Early on in the lockdown, many who missed their morning newspaper or had safety concerns took to reading PDFs of The Times of India ePaper shared on social media groups. But even after studies have shown that newspapers are safe and do not spread the coronavirus, many are still continuing with these illegal downloads despite warnings from experts that this could invite legal action against admins of such WhatsApp groups and members.
Senior Supreme Court lawyer Pavan Duggal points out that circulation of paid content without permission violates the law. “If a digital edition is being circulated without the permission of the owner, it is a violation of the Copyright Act as well as the Information Technology Act Section 43 which clearly says that if any attempt is made to destroy, delete or alter any information residing in a computer resource, or diminish its value or utility, it is illegal. This person will be liable to pay damages by way of compensation to the person so affected.”
This way of reading newspapers is also risky because it opens up the possibility of someone tampering with the content in the newspaper. A third party circulating the paper without permission may even manipulate and alter the content. This can lead to a whole host of legal and credibility issues, and could make one more susceptible to reading the very fake news that newspapers diligently work to avoid.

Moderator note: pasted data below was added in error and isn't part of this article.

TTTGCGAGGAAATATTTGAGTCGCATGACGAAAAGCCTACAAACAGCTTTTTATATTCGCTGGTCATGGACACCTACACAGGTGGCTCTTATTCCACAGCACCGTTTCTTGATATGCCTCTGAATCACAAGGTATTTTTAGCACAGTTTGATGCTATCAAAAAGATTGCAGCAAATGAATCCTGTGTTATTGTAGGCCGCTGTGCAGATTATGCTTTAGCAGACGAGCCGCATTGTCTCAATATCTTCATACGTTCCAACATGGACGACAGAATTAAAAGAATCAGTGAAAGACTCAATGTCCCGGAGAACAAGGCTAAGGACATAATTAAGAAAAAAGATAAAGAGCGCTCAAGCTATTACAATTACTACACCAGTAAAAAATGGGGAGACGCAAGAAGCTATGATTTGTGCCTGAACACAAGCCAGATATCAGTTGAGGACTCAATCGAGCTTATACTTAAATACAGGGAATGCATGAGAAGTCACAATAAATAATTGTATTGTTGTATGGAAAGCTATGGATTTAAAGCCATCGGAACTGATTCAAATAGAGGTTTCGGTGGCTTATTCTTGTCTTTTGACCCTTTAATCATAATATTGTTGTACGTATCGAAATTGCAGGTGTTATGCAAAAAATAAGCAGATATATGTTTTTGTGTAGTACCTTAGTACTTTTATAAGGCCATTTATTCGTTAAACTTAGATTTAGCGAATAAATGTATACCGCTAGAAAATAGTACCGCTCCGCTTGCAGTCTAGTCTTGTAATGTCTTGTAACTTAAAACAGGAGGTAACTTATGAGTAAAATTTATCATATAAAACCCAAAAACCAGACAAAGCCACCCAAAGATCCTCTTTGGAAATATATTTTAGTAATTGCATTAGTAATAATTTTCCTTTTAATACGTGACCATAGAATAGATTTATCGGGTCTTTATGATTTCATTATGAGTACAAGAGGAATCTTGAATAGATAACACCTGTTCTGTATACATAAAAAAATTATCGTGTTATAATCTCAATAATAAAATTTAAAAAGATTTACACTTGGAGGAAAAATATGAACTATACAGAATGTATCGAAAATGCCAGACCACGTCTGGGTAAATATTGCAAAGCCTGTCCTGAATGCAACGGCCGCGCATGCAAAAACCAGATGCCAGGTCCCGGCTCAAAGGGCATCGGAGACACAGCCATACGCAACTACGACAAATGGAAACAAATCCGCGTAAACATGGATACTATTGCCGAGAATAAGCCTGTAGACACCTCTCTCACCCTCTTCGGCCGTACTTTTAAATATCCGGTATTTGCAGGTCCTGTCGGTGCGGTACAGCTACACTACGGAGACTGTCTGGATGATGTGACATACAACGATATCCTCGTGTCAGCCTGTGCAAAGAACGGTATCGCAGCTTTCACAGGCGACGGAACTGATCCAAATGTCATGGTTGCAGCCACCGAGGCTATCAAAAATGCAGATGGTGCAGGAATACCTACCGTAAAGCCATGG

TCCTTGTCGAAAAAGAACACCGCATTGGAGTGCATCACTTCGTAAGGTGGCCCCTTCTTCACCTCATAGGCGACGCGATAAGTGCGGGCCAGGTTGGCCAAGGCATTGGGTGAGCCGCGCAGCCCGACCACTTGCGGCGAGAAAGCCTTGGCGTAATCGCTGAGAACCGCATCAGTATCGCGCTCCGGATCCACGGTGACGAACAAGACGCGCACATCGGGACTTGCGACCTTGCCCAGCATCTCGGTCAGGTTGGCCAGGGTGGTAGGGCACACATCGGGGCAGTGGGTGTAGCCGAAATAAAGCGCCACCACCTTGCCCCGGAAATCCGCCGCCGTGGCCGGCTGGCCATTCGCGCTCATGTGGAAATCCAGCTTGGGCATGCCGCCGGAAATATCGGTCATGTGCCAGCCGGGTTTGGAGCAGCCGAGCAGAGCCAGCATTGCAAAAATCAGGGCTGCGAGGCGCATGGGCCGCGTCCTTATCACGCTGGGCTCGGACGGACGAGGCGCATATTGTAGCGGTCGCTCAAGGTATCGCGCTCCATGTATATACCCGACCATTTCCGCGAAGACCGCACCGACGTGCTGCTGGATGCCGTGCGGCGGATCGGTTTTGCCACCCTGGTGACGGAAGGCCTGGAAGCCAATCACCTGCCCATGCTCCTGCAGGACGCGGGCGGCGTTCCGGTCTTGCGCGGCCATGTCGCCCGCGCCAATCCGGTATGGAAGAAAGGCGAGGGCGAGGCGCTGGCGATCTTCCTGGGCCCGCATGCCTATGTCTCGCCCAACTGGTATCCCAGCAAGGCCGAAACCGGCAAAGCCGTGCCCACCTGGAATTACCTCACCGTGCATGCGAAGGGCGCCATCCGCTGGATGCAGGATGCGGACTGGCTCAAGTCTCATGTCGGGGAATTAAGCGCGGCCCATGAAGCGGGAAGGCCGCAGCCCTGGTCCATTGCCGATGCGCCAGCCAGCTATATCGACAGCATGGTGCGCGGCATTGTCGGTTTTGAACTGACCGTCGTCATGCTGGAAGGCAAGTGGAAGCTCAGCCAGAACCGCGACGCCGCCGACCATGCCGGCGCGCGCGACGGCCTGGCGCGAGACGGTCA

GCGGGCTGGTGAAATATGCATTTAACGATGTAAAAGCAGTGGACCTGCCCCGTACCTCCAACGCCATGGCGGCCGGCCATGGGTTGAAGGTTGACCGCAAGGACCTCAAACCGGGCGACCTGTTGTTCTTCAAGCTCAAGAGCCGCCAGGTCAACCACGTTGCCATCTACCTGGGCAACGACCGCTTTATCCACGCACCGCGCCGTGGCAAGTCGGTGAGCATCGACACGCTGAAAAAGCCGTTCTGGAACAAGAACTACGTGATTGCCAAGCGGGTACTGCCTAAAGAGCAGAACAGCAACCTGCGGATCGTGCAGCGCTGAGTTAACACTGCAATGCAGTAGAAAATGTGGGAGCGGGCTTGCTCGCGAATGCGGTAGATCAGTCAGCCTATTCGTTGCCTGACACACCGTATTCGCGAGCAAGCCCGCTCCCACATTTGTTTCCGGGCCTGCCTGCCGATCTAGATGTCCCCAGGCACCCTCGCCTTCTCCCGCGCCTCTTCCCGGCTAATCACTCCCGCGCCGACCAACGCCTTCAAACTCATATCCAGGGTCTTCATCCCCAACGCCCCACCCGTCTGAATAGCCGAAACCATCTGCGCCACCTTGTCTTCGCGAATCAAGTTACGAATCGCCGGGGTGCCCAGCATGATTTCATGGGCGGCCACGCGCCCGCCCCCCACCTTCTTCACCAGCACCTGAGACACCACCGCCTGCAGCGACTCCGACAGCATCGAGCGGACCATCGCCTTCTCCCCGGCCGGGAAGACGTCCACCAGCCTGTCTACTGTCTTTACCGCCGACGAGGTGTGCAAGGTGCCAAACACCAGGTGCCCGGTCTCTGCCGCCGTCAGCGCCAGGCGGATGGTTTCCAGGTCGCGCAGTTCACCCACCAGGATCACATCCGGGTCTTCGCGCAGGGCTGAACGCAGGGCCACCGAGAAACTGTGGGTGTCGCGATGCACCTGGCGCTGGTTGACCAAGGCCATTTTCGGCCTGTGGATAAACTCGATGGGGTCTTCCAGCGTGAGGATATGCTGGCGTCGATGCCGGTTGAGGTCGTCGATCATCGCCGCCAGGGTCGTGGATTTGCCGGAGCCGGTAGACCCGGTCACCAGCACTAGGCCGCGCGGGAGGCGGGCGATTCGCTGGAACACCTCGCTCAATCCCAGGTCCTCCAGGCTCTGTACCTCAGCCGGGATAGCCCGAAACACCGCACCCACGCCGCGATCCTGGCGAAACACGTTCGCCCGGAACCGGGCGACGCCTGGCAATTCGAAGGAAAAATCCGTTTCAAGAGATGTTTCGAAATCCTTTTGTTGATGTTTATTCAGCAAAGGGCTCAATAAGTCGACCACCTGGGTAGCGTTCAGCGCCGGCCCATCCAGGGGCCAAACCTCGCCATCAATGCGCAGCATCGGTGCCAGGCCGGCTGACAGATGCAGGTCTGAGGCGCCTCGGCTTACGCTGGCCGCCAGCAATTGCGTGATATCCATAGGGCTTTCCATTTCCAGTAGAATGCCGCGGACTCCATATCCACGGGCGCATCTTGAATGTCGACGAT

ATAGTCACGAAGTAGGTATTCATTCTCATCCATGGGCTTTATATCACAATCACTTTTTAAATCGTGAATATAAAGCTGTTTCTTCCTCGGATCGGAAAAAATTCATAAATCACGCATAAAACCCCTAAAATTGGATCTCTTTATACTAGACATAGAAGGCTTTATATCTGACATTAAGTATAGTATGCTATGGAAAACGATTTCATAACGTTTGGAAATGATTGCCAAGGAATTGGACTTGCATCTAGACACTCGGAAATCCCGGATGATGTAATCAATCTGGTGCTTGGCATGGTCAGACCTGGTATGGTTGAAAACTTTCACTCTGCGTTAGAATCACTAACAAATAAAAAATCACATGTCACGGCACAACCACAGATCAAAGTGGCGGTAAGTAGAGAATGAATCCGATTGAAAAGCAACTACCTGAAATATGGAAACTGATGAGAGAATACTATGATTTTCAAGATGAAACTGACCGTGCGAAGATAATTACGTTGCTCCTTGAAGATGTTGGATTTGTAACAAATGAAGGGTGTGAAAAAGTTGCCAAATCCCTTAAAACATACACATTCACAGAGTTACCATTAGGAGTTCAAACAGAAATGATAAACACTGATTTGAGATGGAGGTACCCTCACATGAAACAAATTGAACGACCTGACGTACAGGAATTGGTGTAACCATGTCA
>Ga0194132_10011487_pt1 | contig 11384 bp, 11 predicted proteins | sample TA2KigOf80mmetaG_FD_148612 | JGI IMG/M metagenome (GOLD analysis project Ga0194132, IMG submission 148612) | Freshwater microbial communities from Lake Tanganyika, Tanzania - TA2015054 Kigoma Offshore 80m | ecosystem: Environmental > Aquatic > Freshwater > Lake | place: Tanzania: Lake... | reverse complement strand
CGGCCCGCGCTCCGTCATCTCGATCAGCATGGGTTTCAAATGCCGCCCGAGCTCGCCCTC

This practice not only impacts the readers by opening them up to inaccurate or tampered information, it also negatively impacts newspapers and the state of journalism as well. Newspapers are in the business of audience aggregation through newspaper content. But if this content is available outside newspapers — whether it’s WhatsApp or Facebook, it can hurt the business of journalism and the jobs of many hard-working reporters, editors, photographers, designers and countless others who work together to produce the newspaper.